Policy & Regulation

Panama introduces a bill to recognize Bitcoin and Ether as payment methods

  • The Republic of Panama introduced a bill to regulate cryptocurrencies and accept them as a payment method
  • Panama's new crypto law does not intend to force Bitcoin acceptance but aims to create the freedom to use cryptocurrencies
  • Because of El Salvador's decision to accept Bitcoin as an official currency, other countries have also entered the crypto industry

A new bill in Panama aims to recognize Bitcoin as an alternative payment method and allow the free use of cryptocurrencies.

Bitcoin will be recognized as an alternative global payment method

On Monday, the Republic of Panama introduced a bill to regulate cryptocurrencies in order to make the country “compatible with the blockchain, crypto assets, and the internet.” Panamanian congressman Gabriel Silva, who is a supporter of cryptocurrencies, announced the news on Twitter, stressing that the new legal initiative has the potential to create thousands of jobs, open up new investment sources, and make the government “more transparent.”

According to the draft law shared by Silva, cryptocurrencies such as Bitcoin will be recognized as an alternative global payment method for “any civil or commercial transaction not prohibited by the legal system of the Republic of Panama.” The authors of the bill emphasize that cryptocurrencies allow for fast and low-cost payments, allowing them to finalize a financial transaction to be completed”regardless of the distance between parties and the transaction volume.”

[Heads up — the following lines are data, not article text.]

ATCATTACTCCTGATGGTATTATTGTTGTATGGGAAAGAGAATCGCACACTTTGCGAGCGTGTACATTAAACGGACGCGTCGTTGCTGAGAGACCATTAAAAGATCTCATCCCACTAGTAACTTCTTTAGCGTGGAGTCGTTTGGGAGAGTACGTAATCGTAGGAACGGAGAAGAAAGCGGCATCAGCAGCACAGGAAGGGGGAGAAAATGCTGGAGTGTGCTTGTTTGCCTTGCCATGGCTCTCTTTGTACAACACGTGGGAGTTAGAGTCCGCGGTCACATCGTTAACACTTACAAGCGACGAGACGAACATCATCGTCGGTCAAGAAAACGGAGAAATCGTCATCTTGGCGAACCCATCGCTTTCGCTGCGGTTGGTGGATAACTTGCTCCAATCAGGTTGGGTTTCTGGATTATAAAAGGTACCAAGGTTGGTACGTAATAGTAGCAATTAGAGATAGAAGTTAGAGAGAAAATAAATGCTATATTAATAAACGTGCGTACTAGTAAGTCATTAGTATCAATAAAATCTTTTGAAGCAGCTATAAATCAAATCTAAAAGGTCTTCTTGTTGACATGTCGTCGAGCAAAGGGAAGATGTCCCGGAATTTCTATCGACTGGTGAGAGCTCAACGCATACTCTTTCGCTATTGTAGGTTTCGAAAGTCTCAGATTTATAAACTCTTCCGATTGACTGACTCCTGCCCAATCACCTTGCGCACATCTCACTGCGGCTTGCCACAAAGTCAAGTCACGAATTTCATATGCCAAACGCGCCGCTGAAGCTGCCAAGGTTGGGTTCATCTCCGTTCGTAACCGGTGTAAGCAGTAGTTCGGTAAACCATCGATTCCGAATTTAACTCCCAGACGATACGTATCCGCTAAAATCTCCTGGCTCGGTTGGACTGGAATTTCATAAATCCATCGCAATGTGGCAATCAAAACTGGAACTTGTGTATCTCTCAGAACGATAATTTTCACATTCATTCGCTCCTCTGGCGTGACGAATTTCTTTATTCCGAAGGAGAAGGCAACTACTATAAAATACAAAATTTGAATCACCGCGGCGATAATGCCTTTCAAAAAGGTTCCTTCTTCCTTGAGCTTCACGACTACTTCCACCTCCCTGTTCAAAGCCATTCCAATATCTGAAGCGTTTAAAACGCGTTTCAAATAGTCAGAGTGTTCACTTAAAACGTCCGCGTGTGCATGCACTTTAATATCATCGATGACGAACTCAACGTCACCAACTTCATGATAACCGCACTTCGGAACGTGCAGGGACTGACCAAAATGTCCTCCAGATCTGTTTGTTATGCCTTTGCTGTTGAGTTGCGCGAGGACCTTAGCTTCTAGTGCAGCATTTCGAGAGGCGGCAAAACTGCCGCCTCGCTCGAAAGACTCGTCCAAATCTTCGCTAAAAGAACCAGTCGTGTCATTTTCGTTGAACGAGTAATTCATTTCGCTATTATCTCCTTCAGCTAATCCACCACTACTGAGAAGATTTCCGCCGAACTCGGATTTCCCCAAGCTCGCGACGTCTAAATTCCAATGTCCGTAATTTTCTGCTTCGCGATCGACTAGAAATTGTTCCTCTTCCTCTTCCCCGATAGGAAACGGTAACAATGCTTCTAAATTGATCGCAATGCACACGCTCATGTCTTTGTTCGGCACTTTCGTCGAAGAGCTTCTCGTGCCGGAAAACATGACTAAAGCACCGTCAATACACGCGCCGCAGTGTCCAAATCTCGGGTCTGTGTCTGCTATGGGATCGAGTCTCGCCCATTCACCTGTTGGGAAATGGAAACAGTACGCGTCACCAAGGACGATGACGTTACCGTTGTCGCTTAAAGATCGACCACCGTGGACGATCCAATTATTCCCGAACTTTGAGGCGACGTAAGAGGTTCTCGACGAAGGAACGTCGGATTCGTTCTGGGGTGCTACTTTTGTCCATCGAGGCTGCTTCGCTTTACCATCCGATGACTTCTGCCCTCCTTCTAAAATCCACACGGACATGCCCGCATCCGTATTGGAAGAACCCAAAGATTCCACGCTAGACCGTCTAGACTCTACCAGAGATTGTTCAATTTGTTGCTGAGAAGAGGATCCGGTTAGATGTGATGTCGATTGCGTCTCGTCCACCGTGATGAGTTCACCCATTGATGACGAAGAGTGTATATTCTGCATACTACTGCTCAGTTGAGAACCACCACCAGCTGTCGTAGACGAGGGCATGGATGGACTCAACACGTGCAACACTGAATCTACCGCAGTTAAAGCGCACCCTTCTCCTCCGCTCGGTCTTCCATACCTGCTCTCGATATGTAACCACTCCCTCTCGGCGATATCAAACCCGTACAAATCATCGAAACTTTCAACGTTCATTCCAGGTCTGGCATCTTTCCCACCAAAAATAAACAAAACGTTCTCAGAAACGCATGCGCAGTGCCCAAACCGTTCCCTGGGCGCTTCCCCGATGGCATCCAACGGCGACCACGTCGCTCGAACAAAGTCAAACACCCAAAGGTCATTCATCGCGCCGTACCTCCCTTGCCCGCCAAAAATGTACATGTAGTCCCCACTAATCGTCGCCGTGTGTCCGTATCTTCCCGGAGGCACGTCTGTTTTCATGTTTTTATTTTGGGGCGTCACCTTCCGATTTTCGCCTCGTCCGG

Panama is taking a different route than El Salvador

Unlike the government of El Salvador, which has required local businesses to accept Bitcoin in exchange for goods or services alongside the U.S. dollar, Panama’s new crypto law does not intend to force Bitcoin acceptance. Instead, the law aims to create the freedom to use cryptocurrencies such as Bitcoin and Ether in Panama.

Because of El Salvador’s decision to accept Bitcoin as an official currency, other countries have also entered the crypto industry. In late August, a company in Honduras reportedly installed the first Bitcoin ATM, which allows users to buy BTC and ETH with the local fiat currency, Lempira, and politicians in Paraguay are also positive about regulating and accepting cryptocurrencies. Eduardo Murat Hinojosa, a Mexican lawmaker in the federal government, announced in a tweet that he would promote and propose a legal framework for cryptocurrencies earlier this year.

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